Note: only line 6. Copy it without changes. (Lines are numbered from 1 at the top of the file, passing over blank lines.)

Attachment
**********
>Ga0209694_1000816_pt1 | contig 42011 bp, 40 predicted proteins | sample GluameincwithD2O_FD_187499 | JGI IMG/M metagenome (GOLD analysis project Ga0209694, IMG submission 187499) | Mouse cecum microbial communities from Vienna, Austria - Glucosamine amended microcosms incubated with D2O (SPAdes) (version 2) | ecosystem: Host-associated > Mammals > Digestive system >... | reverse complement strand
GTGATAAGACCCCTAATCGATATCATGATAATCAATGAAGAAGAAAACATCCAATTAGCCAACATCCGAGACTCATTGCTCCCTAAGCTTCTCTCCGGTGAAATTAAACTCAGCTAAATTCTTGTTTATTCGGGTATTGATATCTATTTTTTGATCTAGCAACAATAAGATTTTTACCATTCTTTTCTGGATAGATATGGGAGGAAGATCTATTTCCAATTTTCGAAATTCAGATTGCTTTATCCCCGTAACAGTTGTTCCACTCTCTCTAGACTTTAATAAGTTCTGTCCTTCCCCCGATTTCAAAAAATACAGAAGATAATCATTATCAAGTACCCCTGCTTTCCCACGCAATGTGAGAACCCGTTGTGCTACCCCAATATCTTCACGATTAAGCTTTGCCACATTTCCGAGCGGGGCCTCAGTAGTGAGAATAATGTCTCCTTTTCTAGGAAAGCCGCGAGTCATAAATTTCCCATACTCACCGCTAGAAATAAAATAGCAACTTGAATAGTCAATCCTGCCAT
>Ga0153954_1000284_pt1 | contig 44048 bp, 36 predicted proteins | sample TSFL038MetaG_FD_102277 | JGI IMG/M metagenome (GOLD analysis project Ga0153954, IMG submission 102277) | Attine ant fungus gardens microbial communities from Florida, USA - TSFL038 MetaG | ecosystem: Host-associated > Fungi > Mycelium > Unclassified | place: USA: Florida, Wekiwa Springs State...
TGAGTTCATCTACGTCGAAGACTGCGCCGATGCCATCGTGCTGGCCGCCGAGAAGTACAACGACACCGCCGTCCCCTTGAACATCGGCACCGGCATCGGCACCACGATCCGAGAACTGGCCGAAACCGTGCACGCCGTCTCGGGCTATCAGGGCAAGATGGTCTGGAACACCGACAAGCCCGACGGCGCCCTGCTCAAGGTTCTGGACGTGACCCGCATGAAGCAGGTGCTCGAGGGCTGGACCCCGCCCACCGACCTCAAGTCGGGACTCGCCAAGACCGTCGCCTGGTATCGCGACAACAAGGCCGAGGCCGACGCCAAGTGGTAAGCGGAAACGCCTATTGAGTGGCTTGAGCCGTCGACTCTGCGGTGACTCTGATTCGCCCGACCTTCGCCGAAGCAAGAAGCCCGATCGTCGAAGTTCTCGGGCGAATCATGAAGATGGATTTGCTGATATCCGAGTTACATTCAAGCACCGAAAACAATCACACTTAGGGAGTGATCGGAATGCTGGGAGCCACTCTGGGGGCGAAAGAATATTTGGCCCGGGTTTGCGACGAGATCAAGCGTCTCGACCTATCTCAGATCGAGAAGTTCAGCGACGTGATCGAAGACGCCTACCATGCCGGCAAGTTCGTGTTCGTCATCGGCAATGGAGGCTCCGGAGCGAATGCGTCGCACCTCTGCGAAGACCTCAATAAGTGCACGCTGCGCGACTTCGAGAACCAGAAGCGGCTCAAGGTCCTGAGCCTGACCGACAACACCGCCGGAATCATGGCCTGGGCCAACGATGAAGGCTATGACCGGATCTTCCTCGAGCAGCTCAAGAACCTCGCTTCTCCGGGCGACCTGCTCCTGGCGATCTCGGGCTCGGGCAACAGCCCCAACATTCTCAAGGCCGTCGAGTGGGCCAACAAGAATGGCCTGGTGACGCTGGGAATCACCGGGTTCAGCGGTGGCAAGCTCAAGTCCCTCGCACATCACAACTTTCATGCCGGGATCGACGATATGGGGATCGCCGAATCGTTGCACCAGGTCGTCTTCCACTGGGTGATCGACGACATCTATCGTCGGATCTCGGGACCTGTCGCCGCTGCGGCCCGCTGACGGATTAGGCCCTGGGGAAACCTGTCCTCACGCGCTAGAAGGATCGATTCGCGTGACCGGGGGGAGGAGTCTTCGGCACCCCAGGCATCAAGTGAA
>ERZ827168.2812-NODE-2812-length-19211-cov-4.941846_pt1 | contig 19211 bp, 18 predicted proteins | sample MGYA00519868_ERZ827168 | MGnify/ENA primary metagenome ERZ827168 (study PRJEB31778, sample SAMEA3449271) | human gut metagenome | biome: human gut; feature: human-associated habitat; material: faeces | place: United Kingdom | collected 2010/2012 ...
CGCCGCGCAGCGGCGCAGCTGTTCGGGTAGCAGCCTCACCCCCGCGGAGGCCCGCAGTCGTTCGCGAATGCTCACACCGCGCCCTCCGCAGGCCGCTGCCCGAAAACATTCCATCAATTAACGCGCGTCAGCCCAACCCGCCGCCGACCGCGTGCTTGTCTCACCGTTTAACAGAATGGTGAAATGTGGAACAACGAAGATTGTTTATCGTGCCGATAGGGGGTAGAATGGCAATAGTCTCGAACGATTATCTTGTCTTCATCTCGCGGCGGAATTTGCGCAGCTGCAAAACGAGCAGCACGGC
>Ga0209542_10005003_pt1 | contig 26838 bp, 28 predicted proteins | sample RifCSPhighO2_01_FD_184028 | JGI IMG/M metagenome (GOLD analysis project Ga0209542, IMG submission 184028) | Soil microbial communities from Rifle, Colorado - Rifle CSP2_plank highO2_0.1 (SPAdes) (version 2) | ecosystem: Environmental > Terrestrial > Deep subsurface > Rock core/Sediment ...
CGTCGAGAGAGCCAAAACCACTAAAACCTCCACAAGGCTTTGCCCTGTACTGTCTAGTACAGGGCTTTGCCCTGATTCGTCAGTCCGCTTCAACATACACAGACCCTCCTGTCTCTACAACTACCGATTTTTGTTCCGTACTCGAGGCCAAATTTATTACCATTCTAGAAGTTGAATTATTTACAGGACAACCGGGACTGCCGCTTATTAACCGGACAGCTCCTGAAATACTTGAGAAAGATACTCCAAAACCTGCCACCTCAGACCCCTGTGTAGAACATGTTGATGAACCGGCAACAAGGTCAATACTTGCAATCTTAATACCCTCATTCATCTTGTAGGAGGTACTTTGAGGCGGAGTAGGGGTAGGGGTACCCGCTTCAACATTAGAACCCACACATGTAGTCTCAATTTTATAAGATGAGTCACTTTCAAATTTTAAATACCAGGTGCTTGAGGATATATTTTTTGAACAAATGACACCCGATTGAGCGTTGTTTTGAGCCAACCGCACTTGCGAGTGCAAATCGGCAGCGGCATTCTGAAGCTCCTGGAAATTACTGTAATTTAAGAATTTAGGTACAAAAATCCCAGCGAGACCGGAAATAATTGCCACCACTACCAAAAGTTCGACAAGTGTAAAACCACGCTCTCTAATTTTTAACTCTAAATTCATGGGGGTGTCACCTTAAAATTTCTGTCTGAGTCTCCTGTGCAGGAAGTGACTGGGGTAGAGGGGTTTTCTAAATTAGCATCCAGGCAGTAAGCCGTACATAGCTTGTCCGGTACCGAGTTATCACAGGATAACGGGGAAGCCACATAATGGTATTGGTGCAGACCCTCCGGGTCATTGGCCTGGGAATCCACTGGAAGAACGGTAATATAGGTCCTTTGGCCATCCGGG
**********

CGCCGCGCAGCGGCGCAGCTGTTCGGGTAGCAGCCTCACCCCCGCGGAGGCCCGCAGTCGTTCGCGAATGCTCACACCGCGCCCTCCGCAGGCCGCTGCCCGAAAACATTCCATCAATTAACGCGCGTCAGCCCAACCCGCCGCCGACCGCGTGCTTGTCTCACCGTTTAACAGAATGGTGAAATGTGGAACAACGAAGATTGTTTATCGTGCCGATAGGGGGTAGAATGGCAATAGTCTCGAACGATTATCTTGTCTTCATCTCGCGGCGGAATTTGCGCAGCTGCAAAACGAGCAGCACGGC